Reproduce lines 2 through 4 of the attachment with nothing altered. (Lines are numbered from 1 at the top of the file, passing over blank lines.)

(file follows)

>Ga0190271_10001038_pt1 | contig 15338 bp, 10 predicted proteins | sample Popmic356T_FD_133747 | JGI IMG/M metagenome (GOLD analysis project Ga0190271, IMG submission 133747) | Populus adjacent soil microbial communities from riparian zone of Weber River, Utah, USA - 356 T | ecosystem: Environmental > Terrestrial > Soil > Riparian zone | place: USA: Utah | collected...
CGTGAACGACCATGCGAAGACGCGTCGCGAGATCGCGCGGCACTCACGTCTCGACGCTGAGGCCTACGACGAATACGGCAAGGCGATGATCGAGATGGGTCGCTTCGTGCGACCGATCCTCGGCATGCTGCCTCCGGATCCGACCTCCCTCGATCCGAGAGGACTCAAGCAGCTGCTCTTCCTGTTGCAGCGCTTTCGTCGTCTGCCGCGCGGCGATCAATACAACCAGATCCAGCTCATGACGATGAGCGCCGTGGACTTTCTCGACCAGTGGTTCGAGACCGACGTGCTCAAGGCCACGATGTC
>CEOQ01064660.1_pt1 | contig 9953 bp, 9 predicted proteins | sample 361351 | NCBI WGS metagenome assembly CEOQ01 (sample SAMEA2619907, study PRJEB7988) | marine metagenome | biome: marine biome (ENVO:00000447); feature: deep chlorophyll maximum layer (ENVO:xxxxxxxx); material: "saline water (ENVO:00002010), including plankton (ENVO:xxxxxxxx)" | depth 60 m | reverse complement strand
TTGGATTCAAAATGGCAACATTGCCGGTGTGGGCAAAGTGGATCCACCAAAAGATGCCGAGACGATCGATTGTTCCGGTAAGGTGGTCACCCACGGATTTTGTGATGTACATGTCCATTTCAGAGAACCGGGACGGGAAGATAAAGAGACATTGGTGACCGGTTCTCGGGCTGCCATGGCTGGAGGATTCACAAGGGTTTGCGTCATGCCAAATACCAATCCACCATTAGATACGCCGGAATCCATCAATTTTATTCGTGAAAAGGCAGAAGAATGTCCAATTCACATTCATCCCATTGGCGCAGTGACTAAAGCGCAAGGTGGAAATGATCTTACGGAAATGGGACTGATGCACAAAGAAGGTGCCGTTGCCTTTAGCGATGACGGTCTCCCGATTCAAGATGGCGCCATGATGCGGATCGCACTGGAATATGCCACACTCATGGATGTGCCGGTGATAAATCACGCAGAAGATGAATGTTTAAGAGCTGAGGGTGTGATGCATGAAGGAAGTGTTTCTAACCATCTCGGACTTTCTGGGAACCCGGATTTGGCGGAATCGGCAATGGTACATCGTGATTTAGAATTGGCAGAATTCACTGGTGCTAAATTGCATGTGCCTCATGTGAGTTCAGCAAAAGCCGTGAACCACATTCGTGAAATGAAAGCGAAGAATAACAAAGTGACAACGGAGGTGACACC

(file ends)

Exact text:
CGTGAACGACCATGCGAAGACGCGTCGCGAGATCGCGCGGCACTCACGTCTCGACGCTGAGGCCTACGACGAATACGGCAAGGCGATGATCGAGATGGGTCGCTTCGTGCGACCGATCCTCGGCATGCTGCCTCCGGATCCGACCTCCCTCGATCCGAGAGGACTCAAGCAGCTGCTCTTCCTGTTGCAGCGCTTTCGTCGTCTGCCGCGCGGCGATCAATACAACCAGATCCAGCTCATGACGATGAGCGCCGTGGACTTTCTCGACCAGTGGTTCGAGACCGACGTGCTCAAGGCCACGATGTC
>CEOQ01064660.1_pt1 | contig 9953 bp, 9 predicted proteins | sample 361351 | NCBI WGS metagenome assembly CEOQ01 (sample SAMEA2619907, study PRJEB7988) | marine metagenome | biome: marine biome (ENVO:00000447); feature: deep chlorophyll maximum layer (ENVO:xxxxxxxx); material: "saline water (ENVO:00002010), including plankton (ENVO:xxxxxxxx)" | depth 60 m | reverse complement strand
TTGGATTCAAAATGGCAACATTGCCGGTGTGGGCAAAGTGGATCCACCAAAAGATGCCGAGACGATCGATTGTTCCGGTAAGGTGGTCACCCACGGATTTTGTGATGTACATGTCCATTTCAGAGAACCGGGACGGGAAGATAAAGAGACATTGGTGACCGGTTCTCGGGCTGCCATGGCTGGAGGATTCACAAGGGTTTGCGTCATGCCAAATACCAATCCACCATTAGATACGCCGGAATCCATCAATTTTATTCGTGAAAAGGCAGAAGAATGTCCAATTCACATTCATCCCATTGGCGCAGTGACTAAAGCGCAAGGTGGAAATGATCTTACGGAAATGGGACTGATGCACAAAGAAGGTGCCGTTGCCTTTAGCGATGACGGTCTCCCGATTCAAGATGGCGCCATGATGCGGATCGCACTGGAATATGCCACACTCATGGATGTGCCGGTGATAAATCACGCAGAAGATGAATGTTTAAGAGCTGAGGGTGTGATGCATGAAGGAAGTGTTTCTAACCATCTCGGACTTTCTGGGAACCCGGATTTGGCGGAATCGGCAATGGTACATCGTGATTTAGAATTGGCAGAATTCACTGGTGCTAAATTGCATGTGCCTCATGTGAGTTCAGCAAAAGCCGTGAACCACATTCGTGAAATGAAAGCGAAGAATAACAAAGTGACAACGGAGGTGACACC